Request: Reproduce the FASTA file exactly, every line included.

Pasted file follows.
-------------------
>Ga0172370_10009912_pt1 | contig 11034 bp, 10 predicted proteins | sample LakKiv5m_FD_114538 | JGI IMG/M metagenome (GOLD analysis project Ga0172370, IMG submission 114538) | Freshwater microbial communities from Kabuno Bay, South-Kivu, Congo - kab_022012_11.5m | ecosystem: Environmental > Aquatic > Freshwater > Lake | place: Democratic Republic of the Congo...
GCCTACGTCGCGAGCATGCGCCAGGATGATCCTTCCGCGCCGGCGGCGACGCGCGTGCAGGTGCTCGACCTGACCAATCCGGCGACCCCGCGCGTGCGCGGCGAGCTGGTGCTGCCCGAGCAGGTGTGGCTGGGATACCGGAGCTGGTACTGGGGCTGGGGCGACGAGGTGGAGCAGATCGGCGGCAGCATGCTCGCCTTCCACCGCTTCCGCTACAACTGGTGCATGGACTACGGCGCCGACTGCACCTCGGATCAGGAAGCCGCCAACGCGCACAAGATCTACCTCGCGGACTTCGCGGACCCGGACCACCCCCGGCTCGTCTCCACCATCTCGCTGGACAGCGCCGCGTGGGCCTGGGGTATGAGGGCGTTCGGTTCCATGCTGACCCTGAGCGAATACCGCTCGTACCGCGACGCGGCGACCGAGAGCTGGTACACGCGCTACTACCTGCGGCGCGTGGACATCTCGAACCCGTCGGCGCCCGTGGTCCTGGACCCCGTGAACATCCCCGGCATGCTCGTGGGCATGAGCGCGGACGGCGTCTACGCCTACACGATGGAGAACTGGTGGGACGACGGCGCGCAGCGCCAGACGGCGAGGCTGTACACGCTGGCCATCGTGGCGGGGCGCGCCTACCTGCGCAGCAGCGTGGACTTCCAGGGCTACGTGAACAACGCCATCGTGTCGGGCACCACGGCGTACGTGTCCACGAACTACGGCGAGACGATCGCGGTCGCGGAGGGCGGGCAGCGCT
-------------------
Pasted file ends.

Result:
>Ga0172370_10009912_pt1 | contig 11034 bp, 10 predicted proteins | sample LakKiv5m_FD_114538 | JGI IMG/M metagenome (GOLD analysis project Ga0172370, IMG submission 114538) | Freshwater microbial communities from Kabuno Bay, South-Kivu, Congo - kab_022012_11.5m | ecosystem: Environmental > Aquatic > Freshwater > Lake | place: Democratic Republic of the Congo...
GCCTACGTCGCGAGCATGCGCCAGGATGATCCTTCCGCGCCGGCGGCGACGCGCGTGCAGGTGCTCGACCTGACCAATCCGGCGACCCCGCGCGTGCGCGGCGAGCTGGTGCTGCCCGAGCAGGTGTGGCTGGGATACCGGAGCTGGTACTGGGGCTGGGGCGACGAGGTGGAGCAGATCGGCGGCAGCATGCTCGCCTTCCACCGCTTCCGCTACAACTGGTGCATGGACTACGGCGCCGACTGCACCTCGGATCAGGAAGCCGCCAACGCGCACAAGATCTACCTCGCGGACTTCGCGGACCCGGACCACCCCCGGCTCGTCTCCACCATCTCGCTGGACAGCGCCGCGTGGGCCTGGGGTATGAGGGCGTTCGGTTCCATGCTGACCCTGAGCGAATACCGCTCGTACCGCGACGCGGCGACCGAGAGCTGGTACACGCGCTACTACCTGCGGCGCGTGGACATCTCGAACCCGTCGGCGCCCGTGGTCCTGGACCCCGTGAACATCCCCGGCATGCTCGTGGGCATGAGCGCGGACGGCGTCTACGCCTACACGATGGAGAACTGGTGGGACGACGGCGCGCAGCGCCAGACGGCGAGGCTGTACACGCTGGCCATCGTGGCGGGGCGCGCCTACCTGCGCAGCAGCGTGGACTTCCAGGGCTACGTGAACAACGCCATCGTGTCGGGCACCACGGCGTACGTGTCCACGAACTACGGCGAGACGATCGCGGTCGCGGAGGGCGGGCAGCGCT